48 Gray's dissatisfaction with this famous painting is disturbing. He misses the ecstasy of Cecilia and misconstrues both her gesture with the organ (which she is offering to heaven) and the symmetry of the five figures. "Gothicism" (signifying barbarism) is the ultimate insult for the classicist Gray to employ. Possibly Gray was unable to study the picture clearly, which is now well displayed in the Pinocoteca Nazionale, its place being taken by a copy by Clementi Alberi in the original frame.
49 Sir George Oxenden (1694-1775), described in DNB as "an extremely handsome man", but "notorious for his profligacy".
50 This building in the Via 4 Novembre dates from 1603, when the Caprara family first became powerful. Napoleon stayed here in 1805. It is now the headquarters of the prefecture.
51 Jean-Dominque Cassini (1625-1712), an Italian-French astronomer, who began the measurement of the meridian through Paris, which was completed by his son Jacques Cassini de Thury. The meridian in Bologna was first traced, with the help of a hole in the roof, by the older Cassini in 1655. It is represented on the floor by a brass line.
52 This is indeed a dark painting but the figures in it have been described by a modern critic (Gail Feigenbaum, op. cit.) as "brimming with passionate ardour, overcome by their emotions". The painting dates from the same time as Agostino's Last [p. 174] Communion of St Jerome, probably 1592.
53 This elegant courtyard has survived intact but the frescoes have deteriorated further and very little is now distinguishable of the subjects which Gray relates. The convent itself is indeed a handsome building in a beautiful situation but is now a hospital.
54 Totila (d. 552), Ostrogoth king, who recovered most of central and southern Italy, which had been conquered by the Eastern Roman Empire in 540.
55 "In 1558 the Ponte di Santa Trinita was destroyed [....] [The arches of Ammanati's new design] were derived from chain-like curves ("hyperbola") and so look long and low, as they spring from substantial and high piers with pointed breakwaters; they are the resolution of complex static and dynamic forces into a whole that displays both energetic robustness and airy lightness" (Grove).
56 Alto/Basso/Mezzo Rilievo: "Pieces of sculpture, where the figures are, in several degrees of projection, from the flat of the stone, as the figures in the impression of a seal do from the field, or flat part of the wax. Where they are very high, 'tis called Alto-relievo; where they rise but little, 'tis called Basso-relievo; and the mean between them is Mezzo-relievo" (Wright, op. cit.).
57 Marsyas, a legendary Greek figure, who challenged Apollo to a contest with his lyre. The Muses declared in favour of Apollo, who tied Marsyas to a tree and flayed him.
58 Ampelus was a beautiful youth beloved by Bacchus.
59 Bellerophon, in Greek myth, son of Glaucus, ancient Corinthian hero, set a number of tasks by King of Lycea, including the killing of the Chimera.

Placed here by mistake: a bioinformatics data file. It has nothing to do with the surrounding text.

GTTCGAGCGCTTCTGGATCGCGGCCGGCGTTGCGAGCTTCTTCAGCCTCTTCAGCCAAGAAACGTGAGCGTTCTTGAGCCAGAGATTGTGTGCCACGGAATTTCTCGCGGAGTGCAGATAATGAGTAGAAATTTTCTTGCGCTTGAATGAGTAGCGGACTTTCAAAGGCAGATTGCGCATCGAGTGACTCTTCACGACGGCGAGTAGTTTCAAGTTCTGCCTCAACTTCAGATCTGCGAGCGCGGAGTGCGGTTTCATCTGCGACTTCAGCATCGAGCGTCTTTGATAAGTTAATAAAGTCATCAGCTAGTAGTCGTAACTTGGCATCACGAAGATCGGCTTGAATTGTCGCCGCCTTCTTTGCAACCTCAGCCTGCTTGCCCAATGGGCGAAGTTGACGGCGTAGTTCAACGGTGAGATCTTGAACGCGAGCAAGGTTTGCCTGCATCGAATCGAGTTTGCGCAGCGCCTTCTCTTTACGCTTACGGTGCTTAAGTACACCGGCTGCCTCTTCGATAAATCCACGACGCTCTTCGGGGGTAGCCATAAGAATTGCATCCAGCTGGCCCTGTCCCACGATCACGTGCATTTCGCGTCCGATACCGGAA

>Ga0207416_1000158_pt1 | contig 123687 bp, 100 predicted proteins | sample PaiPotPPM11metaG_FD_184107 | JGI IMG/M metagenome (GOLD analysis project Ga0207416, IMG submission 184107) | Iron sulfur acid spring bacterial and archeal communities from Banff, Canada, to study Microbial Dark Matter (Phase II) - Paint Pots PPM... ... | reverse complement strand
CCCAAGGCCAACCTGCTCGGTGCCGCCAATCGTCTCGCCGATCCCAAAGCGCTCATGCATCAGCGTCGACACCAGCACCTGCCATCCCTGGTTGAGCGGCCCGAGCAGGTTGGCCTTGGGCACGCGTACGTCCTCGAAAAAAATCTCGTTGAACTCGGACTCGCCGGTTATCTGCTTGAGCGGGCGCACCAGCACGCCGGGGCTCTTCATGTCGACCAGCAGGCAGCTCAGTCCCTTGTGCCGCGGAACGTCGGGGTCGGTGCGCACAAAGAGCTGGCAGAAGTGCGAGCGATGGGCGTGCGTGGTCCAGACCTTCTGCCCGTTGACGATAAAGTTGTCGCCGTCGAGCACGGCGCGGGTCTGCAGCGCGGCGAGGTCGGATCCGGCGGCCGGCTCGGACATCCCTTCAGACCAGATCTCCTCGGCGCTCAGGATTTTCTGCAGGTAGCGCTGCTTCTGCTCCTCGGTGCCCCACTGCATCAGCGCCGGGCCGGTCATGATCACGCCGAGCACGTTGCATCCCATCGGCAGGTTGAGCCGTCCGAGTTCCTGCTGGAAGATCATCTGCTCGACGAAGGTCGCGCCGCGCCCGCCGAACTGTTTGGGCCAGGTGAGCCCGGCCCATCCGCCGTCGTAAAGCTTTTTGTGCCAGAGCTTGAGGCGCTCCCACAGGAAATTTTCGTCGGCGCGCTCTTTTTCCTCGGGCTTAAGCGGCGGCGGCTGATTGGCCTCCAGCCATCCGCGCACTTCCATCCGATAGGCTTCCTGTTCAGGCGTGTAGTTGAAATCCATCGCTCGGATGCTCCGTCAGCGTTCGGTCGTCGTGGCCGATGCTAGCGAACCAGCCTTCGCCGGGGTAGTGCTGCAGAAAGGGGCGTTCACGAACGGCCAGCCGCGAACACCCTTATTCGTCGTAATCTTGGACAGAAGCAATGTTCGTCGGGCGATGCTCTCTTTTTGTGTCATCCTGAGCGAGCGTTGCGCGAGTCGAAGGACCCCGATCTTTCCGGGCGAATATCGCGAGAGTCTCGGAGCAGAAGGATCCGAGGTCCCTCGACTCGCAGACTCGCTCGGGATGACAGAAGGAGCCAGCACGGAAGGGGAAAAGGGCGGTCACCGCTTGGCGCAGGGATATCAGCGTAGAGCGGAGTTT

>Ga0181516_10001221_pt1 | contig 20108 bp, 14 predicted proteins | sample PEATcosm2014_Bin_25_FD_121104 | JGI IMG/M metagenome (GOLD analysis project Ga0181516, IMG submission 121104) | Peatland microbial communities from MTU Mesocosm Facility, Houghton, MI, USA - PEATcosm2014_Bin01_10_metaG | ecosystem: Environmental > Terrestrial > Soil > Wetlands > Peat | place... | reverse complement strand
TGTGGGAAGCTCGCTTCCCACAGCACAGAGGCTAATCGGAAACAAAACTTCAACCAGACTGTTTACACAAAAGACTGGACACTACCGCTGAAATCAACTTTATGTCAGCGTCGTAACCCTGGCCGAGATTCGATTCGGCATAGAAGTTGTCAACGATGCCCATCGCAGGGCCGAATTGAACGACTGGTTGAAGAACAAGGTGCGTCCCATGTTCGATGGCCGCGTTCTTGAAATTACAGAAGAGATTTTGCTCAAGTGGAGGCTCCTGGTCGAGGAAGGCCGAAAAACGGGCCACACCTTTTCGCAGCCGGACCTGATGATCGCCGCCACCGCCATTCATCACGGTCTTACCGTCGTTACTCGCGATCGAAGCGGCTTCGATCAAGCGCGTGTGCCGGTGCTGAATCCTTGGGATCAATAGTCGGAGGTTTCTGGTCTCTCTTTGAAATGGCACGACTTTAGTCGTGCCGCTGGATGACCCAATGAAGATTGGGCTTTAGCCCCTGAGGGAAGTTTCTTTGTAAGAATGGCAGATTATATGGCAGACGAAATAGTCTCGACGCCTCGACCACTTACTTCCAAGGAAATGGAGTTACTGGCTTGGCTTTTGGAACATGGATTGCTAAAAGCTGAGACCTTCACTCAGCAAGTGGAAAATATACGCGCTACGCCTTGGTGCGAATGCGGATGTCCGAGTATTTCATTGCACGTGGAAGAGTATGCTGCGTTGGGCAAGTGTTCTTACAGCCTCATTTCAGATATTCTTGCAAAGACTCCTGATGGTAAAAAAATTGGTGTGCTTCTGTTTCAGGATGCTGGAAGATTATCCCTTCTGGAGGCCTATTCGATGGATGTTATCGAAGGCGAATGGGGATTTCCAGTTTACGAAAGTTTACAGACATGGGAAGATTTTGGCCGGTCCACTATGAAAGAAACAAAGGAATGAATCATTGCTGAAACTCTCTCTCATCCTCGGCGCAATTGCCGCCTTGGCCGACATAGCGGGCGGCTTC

60 Sabina Poppaea, daughter of T. Ollius (d. AD 31). By 58 AD during her second marriage to the future emperor Otho, she became mistress to Nero.
61 Pomona, goddess of fruit and fruit-trees.
62 "The boar grunted savagely and bristled at the shoulders. Pine-clad Mt. Vesulus and the marsh of Laurentum had kept him safe over many years, supporting himself in the reedy woodland. No man now had courage to lose his temper and approach too close. All assault him instead with javelins and with loud shouts from a safe distance. Gnashing his teeth, he holds his ground against attacks from every direction" (from Virgil) [translated by WFE].
63 A word which is not to be found in the dictionary! It might possibly mean "weaver" or more probably there has been a mistake in the transcription.
64 Hygieia personified Health and was said to be the daughter of Asclepius.
65 This is Gray's bracketed note but it is not clear what has been omitted. It is just possible that what has been omitted is his notes on the Tribuna gallery. He must surely have seen this gallery and perhaps lent the notes to a friend. It is however, worth observing that Gray seems to have deliberately omitted visiting tourist "honeypots" such as Michelangelo's David and the Sistine Chapel ceiling. He also ignored early or primitive painters.
66 Servius Sulpicius Galba (3-69 AD), Roman emperor.
67 Roman emperor, became emperor after defeat and death of Otho in April 69, killed by Vespasian.
68 Carneades from Cyrene (214-129 BC), Greek philosopher, who headed the New Academy at Athens when scepticism reached its greatest strength.
69 Xenocrates (396-314 BC), a native of Chalcedon and a Platonic philosopher.
70 Lysippos (fl. 370-300 BC), "the greatest Greek sculptor from the school at Sikyon" (Grove).
71 This painting, now known by the title Concert, has also been attributed to Titian. A modern critic (Pietro Zampetti) also sees "a genuinely dramatic spirituality" in the face of the harpsichord player, who is not, as Gray says, Luther.
72 Built in 1544, now the seat of the Council of State (or Supreme Court). The Galleria Spada, at the rear of the Palazzo building, is open to the public and contains the collection of Cardinal Spada and some 2C and 3C Roman sculpture.
73 Hypsipyle, daughter of Thoas, queen of Lemnos in the time of the Argonauts, she saved her father when the women killed all the men.
74 The sons of Antiope, who became the rulers of Thebes and built its walls.
75 "The bond of good feeling between the twin brothers, Amphion and Zethus, was impaired until Amphion ceased to strum his lyre, which the philistine Zethus regarded with disdain. For Amphion, we are told, yielded to his brother's importunity. So do you, sir, yield to the mild desire of your distinguished friend, and, whenever he leads out his hounds into the countryside and his pack-mules loaded with hunting-gear, bestir yourself and put by your dreamy, unfriendly poetry and go with him" (from Horace) [translated by WFE].